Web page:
Lara L.E.,Volcano Hazards Program | Orozco G.,Volcano Hazards Program | Pina-Gauthier M.,Compania Minera Las Cenizas
Tectonophysics | Year: 2012

On January 19th 1835 a strong Strombolian flank eruption at Osorno (41.1°S) volcano was observed by Ch. Darwin, who was at the Chiloé Island at that time. One month later, a large M 8.5 thrust earthquake took place in central Chile with an epicentral area located ca. 480. km far away from Osorno volcano and a rupture zone that extended from ca. 35°S to 39°S, fairly similar to rupture zone of the Maule 2010 Mw 8.8 earthquake for what is the predecessor. Despite the dates, both have been considered as a typical earthquake-eruption pair and a case-study of remote tectonic triggering. In order to distinguish between remote and local (intraarc) tectonic control we perform a structural analysis of the 1835 fissure vents and cone alignments comparing the resulting geometry with that expected from both the active regional transpression along the arc and the coseismic strain pattern related with such a remote megathrust earthquake.Although the cone loading effect cannot be neglected, the asymmetric pattern of fissures and cone alignments with a prevailing NE-striking SHmax suggest a dominant arc tectonics control. In turn, volumetric expansion modeled with the inferred remote earthquake parameters is minimal at the Osorno volcano. Thus, the 1835 thrust earthquake would have not had a direct effect on the magma ascent and the final eruptive morphology. This case-study could serve as a threshold for the expected remote triggering related with megathrust earthquakes in the Andean subduction zone where statistically based models suggest possible effects even up to 700. km from the epicentral area. © 2011 Elsevier B.V. Source

Sepulveda P.,University of Chile | Le Roux J.P.,University of Chile | Le Roux J.P.,University of Los Andes, Chile | Lara L.E.,Volcano Hazards Program | And 3 more authors.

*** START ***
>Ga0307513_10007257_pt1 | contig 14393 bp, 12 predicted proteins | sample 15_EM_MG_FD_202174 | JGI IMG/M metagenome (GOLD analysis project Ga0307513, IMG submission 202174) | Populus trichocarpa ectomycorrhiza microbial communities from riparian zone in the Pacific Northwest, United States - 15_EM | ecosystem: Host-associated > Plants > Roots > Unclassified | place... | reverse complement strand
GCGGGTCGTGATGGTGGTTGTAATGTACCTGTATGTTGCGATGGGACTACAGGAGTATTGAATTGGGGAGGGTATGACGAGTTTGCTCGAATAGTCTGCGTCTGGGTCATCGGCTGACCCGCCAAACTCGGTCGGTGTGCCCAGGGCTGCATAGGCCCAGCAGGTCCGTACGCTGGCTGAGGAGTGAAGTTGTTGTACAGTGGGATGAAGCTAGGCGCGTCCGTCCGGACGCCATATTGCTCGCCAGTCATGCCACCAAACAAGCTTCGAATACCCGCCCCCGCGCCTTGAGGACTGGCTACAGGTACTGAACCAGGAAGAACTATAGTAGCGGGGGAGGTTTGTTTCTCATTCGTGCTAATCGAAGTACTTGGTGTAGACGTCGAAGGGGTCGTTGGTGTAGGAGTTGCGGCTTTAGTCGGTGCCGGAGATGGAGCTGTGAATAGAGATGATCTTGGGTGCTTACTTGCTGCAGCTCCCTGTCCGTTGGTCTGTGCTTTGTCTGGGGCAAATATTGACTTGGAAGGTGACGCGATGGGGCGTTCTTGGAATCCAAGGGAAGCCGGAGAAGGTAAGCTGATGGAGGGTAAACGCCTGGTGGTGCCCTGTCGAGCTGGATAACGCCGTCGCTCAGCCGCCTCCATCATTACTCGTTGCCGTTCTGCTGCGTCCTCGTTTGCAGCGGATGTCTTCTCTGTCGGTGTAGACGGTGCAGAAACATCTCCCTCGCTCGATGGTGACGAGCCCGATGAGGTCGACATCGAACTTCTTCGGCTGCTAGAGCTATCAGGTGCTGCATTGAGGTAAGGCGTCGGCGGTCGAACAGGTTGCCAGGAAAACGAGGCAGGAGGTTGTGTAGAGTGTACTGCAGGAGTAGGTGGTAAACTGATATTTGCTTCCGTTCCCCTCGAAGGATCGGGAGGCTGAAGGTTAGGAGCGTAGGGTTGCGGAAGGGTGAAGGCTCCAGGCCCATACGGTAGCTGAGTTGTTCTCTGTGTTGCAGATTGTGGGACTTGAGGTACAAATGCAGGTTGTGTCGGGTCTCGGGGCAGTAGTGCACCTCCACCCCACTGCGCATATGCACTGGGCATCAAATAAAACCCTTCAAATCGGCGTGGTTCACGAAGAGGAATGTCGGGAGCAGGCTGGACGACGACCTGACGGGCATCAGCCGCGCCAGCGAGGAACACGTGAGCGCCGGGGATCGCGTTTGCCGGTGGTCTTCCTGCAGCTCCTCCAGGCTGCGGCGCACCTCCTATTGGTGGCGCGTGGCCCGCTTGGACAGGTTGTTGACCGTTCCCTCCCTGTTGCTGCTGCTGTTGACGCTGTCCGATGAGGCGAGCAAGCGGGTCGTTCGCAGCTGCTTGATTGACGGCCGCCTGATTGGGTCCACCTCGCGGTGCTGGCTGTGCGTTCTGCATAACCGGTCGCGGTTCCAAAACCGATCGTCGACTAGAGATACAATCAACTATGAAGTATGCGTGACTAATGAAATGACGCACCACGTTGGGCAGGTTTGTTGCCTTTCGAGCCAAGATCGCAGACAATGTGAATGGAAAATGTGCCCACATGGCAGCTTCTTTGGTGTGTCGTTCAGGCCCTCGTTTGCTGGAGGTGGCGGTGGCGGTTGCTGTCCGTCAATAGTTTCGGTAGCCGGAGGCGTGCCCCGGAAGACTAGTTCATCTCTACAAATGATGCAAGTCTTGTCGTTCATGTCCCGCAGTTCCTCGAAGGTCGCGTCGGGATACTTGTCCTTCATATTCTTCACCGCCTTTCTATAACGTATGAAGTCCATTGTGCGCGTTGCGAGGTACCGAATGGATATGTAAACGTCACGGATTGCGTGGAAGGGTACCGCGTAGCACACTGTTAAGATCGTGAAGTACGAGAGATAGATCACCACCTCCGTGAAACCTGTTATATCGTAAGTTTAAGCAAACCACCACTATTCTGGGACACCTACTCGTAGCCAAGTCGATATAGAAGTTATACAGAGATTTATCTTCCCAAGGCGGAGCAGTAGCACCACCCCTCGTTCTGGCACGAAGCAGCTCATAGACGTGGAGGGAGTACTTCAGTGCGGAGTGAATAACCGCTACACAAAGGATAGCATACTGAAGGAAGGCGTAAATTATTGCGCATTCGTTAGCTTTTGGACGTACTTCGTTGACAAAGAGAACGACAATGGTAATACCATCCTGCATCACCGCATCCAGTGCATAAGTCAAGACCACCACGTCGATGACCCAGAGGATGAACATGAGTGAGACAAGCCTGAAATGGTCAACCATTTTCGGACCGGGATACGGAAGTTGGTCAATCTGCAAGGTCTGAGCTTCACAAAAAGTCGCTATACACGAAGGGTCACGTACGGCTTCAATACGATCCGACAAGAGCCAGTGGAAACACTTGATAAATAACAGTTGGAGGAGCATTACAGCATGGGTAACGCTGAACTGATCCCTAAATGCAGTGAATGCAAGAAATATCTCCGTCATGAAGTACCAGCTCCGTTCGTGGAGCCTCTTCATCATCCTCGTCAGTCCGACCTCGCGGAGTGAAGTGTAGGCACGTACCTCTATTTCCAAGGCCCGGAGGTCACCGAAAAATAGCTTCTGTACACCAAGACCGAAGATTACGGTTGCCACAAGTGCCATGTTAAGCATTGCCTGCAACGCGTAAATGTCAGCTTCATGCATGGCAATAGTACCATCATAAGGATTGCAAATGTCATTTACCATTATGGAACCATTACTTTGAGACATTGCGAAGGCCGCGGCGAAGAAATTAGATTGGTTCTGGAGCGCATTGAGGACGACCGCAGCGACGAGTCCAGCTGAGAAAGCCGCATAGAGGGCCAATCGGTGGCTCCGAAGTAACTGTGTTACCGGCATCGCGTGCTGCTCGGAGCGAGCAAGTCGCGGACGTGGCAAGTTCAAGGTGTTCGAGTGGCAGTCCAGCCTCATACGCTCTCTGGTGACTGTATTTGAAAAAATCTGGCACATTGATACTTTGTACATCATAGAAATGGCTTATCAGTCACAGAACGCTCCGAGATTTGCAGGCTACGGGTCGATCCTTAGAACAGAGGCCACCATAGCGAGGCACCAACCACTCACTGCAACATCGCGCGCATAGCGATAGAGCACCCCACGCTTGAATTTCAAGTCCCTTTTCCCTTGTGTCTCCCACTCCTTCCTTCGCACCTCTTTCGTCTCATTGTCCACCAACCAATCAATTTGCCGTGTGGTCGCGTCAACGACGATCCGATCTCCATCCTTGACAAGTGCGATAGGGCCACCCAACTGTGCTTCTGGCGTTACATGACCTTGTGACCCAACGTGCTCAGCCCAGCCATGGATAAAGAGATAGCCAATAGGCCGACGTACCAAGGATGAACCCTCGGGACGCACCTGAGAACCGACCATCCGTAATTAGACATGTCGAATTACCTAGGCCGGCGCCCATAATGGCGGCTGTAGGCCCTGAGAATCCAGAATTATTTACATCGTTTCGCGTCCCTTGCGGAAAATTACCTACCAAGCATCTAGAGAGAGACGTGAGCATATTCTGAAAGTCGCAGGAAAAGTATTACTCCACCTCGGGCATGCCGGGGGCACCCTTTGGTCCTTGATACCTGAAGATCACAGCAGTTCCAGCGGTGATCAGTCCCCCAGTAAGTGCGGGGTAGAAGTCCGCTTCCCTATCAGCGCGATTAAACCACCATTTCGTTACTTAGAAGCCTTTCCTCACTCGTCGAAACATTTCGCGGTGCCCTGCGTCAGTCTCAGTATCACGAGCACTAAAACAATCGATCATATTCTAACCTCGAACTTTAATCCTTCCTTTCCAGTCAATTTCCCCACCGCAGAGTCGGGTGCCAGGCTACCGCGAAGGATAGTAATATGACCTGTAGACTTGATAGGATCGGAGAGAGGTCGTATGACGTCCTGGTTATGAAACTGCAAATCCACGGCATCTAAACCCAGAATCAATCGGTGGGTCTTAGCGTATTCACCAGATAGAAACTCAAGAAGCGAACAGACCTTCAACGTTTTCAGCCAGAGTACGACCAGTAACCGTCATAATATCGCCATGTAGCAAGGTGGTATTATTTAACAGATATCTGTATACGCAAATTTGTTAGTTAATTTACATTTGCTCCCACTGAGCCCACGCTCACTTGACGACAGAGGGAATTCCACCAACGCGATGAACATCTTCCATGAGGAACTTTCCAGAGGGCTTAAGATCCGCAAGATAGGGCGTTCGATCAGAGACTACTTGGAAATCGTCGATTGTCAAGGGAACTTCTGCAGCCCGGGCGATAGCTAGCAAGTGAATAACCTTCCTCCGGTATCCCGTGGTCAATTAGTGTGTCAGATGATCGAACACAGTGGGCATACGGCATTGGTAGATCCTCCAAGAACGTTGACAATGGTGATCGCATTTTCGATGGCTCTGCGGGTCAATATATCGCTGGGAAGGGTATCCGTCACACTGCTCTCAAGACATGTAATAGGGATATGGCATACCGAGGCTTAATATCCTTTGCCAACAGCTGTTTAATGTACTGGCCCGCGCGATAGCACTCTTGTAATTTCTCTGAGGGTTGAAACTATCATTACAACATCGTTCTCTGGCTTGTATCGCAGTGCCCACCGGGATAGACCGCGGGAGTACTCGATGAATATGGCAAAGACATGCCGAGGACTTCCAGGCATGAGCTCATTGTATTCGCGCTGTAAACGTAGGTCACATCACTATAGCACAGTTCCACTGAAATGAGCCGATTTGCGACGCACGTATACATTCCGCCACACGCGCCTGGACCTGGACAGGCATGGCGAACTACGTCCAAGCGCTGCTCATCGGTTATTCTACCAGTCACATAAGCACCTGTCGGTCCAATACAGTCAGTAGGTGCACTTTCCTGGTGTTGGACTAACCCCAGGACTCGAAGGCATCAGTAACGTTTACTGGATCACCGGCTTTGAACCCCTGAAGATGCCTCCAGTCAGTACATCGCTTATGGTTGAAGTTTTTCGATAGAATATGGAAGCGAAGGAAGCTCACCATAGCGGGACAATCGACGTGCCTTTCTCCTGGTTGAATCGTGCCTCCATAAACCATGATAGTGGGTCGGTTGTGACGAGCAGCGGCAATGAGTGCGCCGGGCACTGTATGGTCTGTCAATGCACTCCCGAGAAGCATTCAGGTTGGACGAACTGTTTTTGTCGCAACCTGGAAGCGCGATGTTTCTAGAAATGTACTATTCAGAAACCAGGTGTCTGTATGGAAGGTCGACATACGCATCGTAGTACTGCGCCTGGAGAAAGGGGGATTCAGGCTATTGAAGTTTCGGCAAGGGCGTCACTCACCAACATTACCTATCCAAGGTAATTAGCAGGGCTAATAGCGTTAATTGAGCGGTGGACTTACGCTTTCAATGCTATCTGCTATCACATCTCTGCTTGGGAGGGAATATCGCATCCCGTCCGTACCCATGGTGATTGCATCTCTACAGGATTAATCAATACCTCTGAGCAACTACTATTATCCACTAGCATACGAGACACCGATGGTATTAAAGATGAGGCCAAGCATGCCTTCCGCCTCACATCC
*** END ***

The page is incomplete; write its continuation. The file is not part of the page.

Biogeosciences | Year: 2015

Hotspot oceanic islands typically experience subsidence due to several processes related to migration of the oceanic plate away from the mantle plume and surface flexural loading. However, many other processes can interrupt subsidence, some of which may be associated with catastrophic events. A study of the biostratigraphy and sedimentology of Holocene deposits on Robinson Crusoe Island (RCI) on the Juan Fernández Ridge (JFR) indicated that dramatic uplift has occurred since 8000 years BP, at a rate of about 8.5mm yr-1. This is evidenced by supratidal flats with tepee structures and sand layers containing marine gastropods (mostly Nerita sp.) that are now exposed ca. 70 m a.s.l. The active hotspot is located 280 km further west and the last volcanic activity on RCI occurred at ca. 800 000 years BP. Long-term subsidence is evidenced by deep submerged marine abrasion terraces at RCI. As no direct evidence was found for the existence of a compensating bulge generated by the present hotspot upon which RCI would be situated, it must be concluded that subsidence in the wake of the mantle plume beneath the migrating plate was interrupted by very rapid uplift, but on a scale that did not fully compensate for the previous subsidence. This can be attributed to large-scale landslides followed by isostatic rebound, although this is only vaguely reflected in the low-resolution bathymetry of the area. To determine if this mechanism produced the uplift, a detailed bathymetric survey of the area will be required. If such a survey confirms this hypothesis, it may have implications for the short-term dynamics of vertical variations of oceanic edifices and their related effects on ecosystems and human population. © Author(s) 2015. Source